Foghorns: The sound of the ancient mariner is as important as ever

When fog blankets Puget Sound, it sounds like a concert on and near the water. Sirens sing from piers, bells chime on rocking buoys and horns bellow from ships and bridges. The more traffic, the louder the band. And, like any concert, whether this sounds like beautiful music or just a bunch of noise depends on who’s listening. 

Timothy Westcott of the U.S. Coast Guard describes the baritone blasts of a ship’s foghorn as “soothing and reassuring.”

“It’s a ship saying, ‘I’m here,’” Westcott said. “It’s important to the safety of mariners and the protection of life and property.” 

Capt. Eric vonBrandenfels, president of Puget Sound Pilots, says foghorns, are a booming reminder that ships are vigilant about safety. He’s seen them save lives. VonBrandenfels once had to radio a personal watercraft that unknowingly had drifted into the shipping lanes near Port Angeles. It was the horn that alerted the small boat to maneuver away. VonBrandenfels said he could hear his own foghorn and a scream over the radio as he passed. “We use the foghorn regularly to alert boats that don’t see us,” he said.  

Lou Paulsen, the Port of Tacoma’s director of strategic operations projects and risk management, hears a universal language. “It doesn’t matter what language a mariner speaks; they understand these sounds.” 

Phil Morrell, vice president of marine operations for TOTE Services, also hears safety and a healthy heartbeat of industry. TOTE Maritime Alaska has operated in the Pacific Northwest for 45 years and is no stranger to extreme weather. “Foghorns are an indication that our state’s domestic maritime industry is functioning safely to reliably deliver cargo to help sustain our state’s consumers, businesses and economy,” Morrell said.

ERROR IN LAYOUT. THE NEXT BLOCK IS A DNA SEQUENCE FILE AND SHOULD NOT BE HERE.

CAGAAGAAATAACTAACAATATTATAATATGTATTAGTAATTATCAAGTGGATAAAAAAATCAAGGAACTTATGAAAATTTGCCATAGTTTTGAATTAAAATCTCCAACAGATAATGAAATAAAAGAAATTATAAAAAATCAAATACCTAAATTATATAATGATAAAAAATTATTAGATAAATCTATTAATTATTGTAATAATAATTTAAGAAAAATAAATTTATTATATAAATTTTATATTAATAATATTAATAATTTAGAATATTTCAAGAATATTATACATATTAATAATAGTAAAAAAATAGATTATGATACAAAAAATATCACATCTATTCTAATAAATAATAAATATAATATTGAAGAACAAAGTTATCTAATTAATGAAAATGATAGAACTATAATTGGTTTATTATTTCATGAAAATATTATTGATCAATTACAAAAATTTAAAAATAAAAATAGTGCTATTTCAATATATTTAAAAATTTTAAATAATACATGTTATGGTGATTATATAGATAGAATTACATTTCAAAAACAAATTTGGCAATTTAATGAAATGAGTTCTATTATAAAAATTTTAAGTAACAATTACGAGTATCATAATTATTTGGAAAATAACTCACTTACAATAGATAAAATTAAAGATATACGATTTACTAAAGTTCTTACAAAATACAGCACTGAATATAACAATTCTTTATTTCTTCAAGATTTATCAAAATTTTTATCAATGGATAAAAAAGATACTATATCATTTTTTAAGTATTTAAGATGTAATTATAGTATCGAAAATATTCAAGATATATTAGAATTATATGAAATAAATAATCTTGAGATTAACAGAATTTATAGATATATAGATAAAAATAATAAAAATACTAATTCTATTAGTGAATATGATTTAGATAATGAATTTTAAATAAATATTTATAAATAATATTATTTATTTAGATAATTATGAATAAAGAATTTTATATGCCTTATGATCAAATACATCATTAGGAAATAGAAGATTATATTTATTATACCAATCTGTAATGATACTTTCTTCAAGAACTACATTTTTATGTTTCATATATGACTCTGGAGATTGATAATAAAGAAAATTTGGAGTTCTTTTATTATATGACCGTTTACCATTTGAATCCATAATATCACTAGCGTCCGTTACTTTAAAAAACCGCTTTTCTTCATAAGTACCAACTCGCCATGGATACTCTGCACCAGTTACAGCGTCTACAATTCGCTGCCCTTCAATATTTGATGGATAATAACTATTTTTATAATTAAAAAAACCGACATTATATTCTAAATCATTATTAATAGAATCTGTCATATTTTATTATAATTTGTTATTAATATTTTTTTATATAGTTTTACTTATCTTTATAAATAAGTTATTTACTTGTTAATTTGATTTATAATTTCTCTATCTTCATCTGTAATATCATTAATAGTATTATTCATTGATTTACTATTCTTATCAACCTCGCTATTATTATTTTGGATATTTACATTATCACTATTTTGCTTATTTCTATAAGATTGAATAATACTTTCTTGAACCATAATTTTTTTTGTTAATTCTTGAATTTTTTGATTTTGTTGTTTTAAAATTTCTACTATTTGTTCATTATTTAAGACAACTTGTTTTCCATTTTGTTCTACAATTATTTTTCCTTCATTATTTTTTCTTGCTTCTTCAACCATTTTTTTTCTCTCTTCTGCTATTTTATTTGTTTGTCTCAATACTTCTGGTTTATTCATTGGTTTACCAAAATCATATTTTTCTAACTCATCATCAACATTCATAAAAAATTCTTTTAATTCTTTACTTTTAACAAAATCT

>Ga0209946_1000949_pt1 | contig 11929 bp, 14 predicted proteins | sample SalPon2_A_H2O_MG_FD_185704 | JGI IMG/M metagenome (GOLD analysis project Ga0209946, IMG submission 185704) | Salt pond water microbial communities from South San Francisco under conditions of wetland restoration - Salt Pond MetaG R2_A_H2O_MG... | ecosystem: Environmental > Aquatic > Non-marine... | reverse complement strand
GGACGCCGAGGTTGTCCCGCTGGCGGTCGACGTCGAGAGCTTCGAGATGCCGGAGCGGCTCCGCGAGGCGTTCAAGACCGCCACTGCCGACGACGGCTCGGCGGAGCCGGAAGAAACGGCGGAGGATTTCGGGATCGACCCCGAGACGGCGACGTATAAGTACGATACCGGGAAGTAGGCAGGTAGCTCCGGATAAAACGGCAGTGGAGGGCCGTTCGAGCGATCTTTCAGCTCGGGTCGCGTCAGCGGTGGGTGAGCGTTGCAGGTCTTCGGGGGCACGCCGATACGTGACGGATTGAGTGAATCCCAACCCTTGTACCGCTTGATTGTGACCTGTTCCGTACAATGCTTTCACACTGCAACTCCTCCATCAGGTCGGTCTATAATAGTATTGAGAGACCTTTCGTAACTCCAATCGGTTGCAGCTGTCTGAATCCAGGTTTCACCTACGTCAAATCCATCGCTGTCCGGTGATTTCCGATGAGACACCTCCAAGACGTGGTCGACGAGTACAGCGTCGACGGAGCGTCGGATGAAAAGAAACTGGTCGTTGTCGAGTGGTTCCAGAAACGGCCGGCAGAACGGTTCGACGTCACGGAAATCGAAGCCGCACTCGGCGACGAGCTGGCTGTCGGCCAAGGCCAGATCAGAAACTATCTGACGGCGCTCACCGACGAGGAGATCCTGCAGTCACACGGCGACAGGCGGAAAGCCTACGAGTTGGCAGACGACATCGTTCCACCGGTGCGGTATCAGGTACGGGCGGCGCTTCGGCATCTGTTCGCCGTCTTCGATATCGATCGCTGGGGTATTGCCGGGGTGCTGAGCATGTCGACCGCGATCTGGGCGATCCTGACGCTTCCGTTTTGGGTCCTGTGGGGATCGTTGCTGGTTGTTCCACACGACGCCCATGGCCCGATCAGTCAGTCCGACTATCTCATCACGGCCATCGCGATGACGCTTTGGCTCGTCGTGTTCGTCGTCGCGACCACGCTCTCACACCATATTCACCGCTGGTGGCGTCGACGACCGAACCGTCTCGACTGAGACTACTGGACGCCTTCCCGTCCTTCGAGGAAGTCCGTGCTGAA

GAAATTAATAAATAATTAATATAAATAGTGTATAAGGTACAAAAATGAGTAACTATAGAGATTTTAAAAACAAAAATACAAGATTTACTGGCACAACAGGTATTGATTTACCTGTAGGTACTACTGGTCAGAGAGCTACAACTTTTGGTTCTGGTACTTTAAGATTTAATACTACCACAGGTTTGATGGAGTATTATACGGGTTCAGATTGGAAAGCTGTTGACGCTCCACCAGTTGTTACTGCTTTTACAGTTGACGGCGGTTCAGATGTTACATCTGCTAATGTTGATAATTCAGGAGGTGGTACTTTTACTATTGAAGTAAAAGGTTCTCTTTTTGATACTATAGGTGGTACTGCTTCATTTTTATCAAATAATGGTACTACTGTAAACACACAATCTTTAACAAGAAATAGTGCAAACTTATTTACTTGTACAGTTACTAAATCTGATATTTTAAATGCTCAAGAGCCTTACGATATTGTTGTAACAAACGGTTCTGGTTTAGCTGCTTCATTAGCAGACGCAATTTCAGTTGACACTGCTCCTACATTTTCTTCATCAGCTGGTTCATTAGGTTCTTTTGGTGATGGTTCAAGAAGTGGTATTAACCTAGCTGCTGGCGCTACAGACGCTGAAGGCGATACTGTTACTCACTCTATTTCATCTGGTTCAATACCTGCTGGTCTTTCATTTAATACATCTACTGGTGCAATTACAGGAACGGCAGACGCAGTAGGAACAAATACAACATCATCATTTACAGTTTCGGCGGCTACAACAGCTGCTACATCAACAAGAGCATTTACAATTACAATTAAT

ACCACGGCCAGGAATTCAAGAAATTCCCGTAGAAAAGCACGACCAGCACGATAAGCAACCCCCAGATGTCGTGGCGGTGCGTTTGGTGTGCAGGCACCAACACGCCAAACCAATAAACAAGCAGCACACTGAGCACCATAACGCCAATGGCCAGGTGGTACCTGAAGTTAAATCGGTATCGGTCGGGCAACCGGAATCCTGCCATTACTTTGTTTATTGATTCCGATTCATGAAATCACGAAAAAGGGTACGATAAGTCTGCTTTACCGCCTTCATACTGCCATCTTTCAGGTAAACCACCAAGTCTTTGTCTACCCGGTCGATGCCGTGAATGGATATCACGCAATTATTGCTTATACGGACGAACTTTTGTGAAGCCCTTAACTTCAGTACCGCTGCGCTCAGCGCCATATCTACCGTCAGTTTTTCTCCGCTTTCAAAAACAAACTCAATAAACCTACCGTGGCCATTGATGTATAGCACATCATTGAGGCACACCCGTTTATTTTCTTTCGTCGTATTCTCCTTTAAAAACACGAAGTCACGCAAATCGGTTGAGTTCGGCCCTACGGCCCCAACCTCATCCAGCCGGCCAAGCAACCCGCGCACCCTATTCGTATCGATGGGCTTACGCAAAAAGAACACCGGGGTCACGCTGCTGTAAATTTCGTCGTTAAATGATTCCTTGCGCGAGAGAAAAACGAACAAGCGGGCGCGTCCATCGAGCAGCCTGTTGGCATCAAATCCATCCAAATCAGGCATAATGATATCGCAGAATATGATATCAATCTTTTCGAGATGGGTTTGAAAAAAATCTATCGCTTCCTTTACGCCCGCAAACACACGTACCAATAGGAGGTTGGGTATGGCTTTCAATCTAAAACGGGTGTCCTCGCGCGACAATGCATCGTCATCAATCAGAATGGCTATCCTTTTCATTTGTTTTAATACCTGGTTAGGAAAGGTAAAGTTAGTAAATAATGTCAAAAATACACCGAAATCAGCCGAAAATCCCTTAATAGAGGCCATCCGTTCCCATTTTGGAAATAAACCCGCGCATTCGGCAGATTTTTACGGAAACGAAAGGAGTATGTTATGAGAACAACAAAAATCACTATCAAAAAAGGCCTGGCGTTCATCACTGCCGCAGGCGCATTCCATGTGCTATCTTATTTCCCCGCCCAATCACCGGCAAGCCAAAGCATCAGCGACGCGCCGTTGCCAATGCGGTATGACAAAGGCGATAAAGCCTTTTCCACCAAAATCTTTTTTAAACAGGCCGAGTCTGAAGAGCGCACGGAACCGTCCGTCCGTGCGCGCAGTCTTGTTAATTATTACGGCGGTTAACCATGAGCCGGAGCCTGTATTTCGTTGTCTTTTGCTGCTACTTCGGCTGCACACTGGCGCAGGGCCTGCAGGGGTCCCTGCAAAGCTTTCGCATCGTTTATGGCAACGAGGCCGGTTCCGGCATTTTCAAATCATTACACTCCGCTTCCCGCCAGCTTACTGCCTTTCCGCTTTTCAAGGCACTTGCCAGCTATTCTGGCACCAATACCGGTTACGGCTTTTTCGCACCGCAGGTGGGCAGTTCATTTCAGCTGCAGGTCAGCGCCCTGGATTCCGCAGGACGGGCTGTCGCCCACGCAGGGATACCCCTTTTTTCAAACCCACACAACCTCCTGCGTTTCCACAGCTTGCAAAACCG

Do we really need foghorns if ships have radar? 

For some, the foghorn is nothing more than noise. Just ask the Port of Tacoma’s Public Relations Manager Leslie Barstow. On mornings after foggy nights, she expects to have a few messages from people annoyed by the sounds. One morning in 2016, she received 32 messages. One of the most frequent questions: Do we really need foghorns if all the ships have radar? 

The short answer: Yes. Not only are sound signals such as foghorns required by federal and international laws, but they are an important navigational and safety tool. Horns can warn boats away from ships, structures and areas where they might run aground. And mariners can use the sounds along with their charts to navigate when their view is impaired by fog, smoke and heavy rain.   

Westcott isn’t surprised that people are sometimes bothered by the noises. Foghorns are intentionally loud. Foghorns on a 200-meter-long (nearly 656 feet) ship must be loud enough to be heard two nautical miles away. Fog can reduce the range of the horns, he said. But he says the annoyance usually fades once people learn the importance of the sound signals. 

“It’s like when a train blows its horn when it goes through a busy town,” Westcott said. “We understand this is to keep people safe. That’s what ships are doing.” 

Source: U.S. Coast Guard

Sound Signal Intensity

Vessel length in meters Audibility range in nautical miles
200 or more 2
75-200 1.5
20-75 1
Less than 70  0.5

What else are those horns saying?